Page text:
By: Carol S. Dweck
Book Overview: Carol Dweck explains why it’s not just our abilities and talent that bring us success—but whether we approach them with a fixed or growth mindset. She makes clear why praising intelligence and ability doesn’t foster self-esteem and lead to accomplishment, but may actually jeopardize success. With the right mindset, we can motivate our kids and help them to raise their grades, as well as reach our own goals—personal and professional. Dweck reveals what all great parents, teachers, CEOs, and athletes already know: how a simple idea about the brain can create a love of learning and a resilience that is the basis of great accomplishment in every area.
Post(s) Inspired by this Book: 25 Life-Altering Quotes On How Mindset Changes Everything.
“Whether people change their mindset in order to further their career, heal from a loss, help their children thrive, lose weight, or control their anger, change needs to be maintained. It’s amazing – once a problem improves, people often stop doing what caused it to improve. Once you feel better, you stop taking your medicine. But change doesn’t work that way. When you’ve lost weight, the issue doesn’t go away. Or when your child starts to love learning, the problem isn’t solved forever. Or when you and your partner start communicating better, that’s not the end of it. These changes have to be supported or they can go away faster than they appeared.” ~ Carol Dweck, Mindset
“Parents think they can hand children permanent confidence – like a gift – by praising their brains and talent. It doesn’t work, and in fact has the opposite effect. It makes children doubt themselves as soon as anything is hard or anything goes wrong. If parents want to give their children a gift the best thing they can do is to teach their children to love challenges, be intrigued by mistakes, enjoy effort, and keep on learning. That way, their children don’t have to be slaves of praise. They will have a lifelong way to build and repair their own confidence.” ~ Carol Dweck, Mindset
“Victims [of bullying] say that when they’re taunted and demeaned and no one comes to their defense, they start to believe they deserve it. They start to judge themselves and to think that they are inferior.” ~ Carol Dweck, Mindset
“Relationship expert Daniel Wile says that choosing a partner is choosing a set of problems. There are no problem-free candidates. The trick is to acknowledge each other’s limitations, and build from there.” ~ Carol Dweck, Mindset
“A no-effort relationship is a doomed relationship, not a great relationship. It takes work to communicate accurately and it takes work to expose and resolve conflicting hopes and beliefs. It doesn’t mean there is no ‘they lived happily ever after,’ but it’s more like ‘they worked happily ever after.'” ~ Carol Dweck, Mindset
“Often called the best woman soccer player in the world, Mia Hamm says she was always asked, ‘Mia, what is the most important thing for a soccer player to have?’ With no hesitation, she answered, ‘Mental toughness.’ And she didn’t mean some innate trait. When eleven players want to knock you down, when you’re tired or injured, when the referees are against you, you can’t let any of it affect your focus. How do you do that? You have to learn how. ‘It is,’ said Hamm, ‘one of the most difficult aspects of soccer and the one I struggle with every game and every practice.” ~ Carol Dweck, Mindset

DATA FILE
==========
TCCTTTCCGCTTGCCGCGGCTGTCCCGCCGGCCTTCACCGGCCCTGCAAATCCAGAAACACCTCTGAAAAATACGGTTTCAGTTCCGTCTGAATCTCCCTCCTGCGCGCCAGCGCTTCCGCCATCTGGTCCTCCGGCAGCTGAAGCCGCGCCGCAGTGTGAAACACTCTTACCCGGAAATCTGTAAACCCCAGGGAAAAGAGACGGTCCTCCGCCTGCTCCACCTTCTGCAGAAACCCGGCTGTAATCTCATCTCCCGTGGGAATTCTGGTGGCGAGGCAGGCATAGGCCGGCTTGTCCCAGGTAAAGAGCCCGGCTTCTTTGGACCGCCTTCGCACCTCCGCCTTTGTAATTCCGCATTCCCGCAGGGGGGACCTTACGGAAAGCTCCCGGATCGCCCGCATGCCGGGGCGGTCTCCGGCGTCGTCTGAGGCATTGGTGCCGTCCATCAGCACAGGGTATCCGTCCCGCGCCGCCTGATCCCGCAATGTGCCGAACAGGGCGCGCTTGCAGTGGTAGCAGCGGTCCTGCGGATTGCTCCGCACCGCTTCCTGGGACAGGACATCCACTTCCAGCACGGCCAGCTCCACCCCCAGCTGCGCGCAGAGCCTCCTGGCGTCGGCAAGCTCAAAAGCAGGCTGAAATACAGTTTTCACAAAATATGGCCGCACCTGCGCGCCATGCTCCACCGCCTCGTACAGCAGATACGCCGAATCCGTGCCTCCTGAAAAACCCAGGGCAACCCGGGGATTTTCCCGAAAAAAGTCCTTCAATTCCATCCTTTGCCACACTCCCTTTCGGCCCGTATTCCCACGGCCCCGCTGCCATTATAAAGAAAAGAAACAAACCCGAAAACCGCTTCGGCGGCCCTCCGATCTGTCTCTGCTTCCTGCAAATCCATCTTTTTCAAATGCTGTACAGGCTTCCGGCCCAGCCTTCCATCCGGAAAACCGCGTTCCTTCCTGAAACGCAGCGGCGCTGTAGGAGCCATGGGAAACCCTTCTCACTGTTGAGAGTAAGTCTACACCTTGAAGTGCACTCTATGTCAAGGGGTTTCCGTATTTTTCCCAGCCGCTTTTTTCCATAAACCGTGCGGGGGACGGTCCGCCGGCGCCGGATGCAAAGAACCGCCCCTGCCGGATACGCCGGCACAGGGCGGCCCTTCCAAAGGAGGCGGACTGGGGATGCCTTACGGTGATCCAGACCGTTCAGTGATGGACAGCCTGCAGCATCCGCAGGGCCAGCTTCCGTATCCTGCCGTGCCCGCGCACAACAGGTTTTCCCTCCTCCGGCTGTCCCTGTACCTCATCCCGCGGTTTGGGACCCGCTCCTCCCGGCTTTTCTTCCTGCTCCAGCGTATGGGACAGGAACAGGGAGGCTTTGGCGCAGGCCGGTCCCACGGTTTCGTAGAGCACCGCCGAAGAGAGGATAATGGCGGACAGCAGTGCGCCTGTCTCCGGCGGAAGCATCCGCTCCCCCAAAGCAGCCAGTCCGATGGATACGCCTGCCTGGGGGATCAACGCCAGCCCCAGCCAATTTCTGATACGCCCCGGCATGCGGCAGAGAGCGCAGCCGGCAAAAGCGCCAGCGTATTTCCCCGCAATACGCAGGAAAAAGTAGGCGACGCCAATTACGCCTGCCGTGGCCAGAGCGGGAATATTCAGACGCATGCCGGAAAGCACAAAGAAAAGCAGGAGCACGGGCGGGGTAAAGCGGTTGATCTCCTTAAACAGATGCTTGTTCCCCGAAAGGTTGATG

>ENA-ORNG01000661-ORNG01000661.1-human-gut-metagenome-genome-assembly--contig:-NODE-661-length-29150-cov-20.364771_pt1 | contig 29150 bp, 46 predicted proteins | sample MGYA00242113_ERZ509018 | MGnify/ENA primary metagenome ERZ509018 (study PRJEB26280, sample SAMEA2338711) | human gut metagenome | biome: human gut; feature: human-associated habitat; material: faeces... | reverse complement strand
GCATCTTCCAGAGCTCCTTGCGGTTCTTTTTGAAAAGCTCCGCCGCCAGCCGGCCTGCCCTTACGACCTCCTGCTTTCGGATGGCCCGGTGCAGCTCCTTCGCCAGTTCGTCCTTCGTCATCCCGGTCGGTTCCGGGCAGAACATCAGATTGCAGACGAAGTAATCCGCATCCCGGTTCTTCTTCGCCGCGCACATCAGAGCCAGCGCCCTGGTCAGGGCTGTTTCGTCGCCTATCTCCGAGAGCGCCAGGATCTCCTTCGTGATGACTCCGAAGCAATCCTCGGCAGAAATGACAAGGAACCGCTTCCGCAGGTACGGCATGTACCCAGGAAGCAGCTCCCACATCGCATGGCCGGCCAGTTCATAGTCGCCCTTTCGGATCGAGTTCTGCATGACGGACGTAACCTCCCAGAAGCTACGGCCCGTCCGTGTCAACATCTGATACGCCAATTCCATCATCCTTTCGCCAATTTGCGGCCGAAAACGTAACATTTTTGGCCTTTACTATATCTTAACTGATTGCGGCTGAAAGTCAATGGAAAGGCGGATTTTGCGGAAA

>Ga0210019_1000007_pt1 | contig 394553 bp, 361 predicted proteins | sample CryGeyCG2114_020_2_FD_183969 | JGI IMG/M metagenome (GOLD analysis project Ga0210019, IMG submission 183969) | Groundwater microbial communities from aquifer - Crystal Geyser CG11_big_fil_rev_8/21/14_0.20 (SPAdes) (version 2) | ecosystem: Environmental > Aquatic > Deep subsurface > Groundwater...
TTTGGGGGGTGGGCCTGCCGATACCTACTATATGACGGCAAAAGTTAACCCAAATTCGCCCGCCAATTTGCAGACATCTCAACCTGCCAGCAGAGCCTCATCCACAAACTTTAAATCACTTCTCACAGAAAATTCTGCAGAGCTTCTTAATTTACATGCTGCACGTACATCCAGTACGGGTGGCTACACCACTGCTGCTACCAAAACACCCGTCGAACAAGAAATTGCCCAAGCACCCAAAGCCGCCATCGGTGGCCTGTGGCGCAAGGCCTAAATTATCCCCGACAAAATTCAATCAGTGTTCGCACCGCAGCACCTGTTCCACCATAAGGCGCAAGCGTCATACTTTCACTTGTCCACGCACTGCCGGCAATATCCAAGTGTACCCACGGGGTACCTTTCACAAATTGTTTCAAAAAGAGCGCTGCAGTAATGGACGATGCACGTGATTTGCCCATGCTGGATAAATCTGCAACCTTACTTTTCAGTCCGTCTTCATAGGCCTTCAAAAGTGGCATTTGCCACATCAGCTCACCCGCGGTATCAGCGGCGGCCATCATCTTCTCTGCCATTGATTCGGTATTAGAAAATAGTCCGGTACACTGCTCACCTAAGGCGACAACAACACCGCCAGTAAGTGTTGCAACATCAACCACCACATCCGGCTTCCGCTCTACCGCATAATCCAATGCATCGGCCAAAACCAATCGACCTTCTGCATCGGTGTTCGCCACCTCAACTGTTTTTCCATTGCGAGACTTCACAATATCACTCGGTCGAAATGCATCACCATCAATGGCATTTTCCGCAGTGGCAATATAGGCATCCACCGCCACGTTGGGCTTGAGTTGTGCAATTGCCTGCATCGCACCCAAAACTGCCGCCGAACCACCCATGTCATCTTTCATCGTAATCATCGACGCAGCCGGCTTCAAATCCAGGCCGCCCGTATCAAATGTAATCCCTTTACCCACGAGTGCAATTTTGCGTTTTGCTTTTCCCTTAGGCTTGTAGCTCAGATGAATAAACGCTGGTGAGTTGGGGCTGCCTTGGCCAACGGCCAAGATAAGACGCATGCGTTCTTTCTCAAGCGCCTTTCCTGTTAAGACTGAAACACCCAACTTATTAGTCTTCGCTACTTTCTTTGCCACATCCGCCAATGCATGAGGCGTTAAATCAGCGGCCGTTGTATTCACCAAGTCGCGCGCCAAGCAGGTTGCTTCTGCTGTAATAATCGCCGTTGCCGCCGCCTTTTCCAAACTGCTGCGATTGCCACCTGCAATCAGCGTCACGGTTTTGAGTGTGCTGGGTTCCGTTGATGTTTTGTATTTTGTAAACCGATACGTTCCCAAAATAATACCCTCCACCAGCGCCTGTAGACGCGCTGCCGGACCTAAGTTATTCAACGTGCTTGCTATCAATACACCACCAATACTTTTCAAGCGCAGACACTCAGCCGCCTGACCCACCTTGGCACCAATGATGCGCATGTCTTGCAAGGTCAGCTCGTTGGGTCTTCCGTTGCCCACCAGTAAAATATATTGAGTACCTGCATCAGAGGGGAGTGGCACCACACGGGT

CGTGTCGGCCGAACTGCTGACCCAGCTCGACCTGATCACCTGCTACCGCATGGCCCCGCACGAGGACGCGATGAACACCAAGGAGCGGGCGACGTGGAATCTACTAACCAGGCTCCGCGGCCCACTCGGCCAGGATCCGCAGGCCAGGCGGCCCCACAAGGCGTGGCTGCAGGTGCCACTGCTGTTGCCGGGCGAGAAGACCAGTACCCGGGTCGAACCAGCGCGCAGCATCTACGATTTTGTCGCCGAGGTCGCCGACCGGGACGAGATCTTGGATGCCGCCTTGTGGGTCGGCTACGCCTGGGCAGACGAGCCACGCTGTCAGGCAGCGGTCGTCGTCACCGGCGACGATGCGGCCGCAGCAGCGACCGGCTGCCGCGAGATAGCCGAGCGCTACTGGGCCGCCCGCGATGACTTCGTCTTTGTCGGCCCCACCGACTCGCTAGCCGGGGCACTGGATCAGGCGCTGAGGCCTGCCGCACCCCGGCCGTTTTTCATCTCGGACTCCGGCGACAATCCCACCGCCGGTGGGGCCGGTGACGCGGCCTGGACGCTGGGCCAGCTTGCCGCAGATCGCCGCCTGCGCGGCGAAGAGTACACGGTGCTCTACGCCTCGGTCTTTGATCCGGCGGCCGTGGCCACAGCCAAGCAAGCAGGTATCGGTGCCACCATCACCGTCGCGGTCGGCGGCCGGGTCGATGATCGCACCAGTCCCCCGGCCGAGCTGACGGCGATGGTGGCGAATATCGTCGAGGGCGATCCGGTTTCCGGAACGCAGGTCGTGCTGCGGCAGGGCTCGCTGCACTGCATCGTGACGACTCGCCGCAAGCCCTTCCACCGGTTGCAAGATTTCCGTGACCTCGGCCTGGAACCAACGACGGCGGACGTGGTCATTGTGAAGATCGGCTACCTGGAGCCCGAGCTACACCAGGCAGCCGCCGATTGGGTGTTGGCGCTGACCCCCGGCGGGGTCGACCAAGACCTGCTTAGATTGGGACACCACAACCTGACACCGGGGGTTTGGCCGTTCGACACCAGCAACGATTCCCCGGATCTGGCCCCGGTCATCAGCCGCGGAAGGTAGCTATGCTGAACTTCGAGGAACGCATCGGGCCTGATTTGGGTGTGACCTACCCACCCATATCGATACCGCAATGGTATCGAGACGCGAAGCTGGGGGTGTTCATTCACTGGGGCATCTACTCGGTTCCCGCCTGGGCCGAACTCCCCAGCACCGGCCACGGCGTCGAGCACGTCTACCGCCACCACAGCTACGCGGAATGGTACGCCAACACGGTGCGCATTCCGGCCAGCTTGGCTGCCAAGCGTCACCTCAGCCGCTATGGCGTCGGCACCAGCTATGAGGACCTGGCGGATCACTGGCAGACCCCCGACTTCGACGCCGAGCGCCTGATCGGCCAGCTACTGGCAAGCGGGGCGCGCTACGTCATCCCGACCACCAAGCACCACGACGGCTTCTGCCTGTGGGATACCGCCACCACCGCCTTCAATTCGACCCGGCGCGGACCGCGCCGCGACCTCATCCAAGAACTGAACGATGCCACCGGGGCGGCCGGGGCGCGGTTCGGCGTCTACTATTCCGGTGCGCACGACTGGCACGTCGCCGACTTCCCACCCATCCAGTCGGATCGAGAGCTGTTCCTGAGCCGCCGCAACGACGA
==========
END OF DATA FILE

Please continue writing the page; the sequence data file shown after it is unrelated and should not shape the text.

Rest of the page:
“Most often people believe that the ‘gift’ is the ability itself. Yet what feeds it is that constant, endless curiosity and challenge seeking.” ~ Carol Dweck, Mindset
“John Wooden, the legendary basketball coach, says you aren’t a failure until you start to blame. What he means is that you can still be in the process of learning from your mistakes until you deny them.” ~ Carol Dweck, Mindset
“When you enter a mindset, you enter a new world. In one world – the world of fixed traits – success is about proving you’re smart or talented. Validating yourself. In the other – the world of changing qualities – it’s about stretching yourself to learn something new. Developing yourself. In one world, failure is about having a setback. Getting a bad grade. Losing a tournament. Getting fired. Getting rejected. It means you’re not smart or talented. In the other world, failure is about not rowing. Not reaching for the things you value. It means you’re not fulfilling your potential. In one world, effort is a bad thing. It, like failure, means you’re not smart or talented. If you were, you wouldn’t need effort. In the other world, effort is what makes you smart or talented. You have a choice. Mindsets are just beliefs. They’re powerful beliefs, but they’re just something in your mind, and you can change your mind.” ~ Carol Dweck, Mindset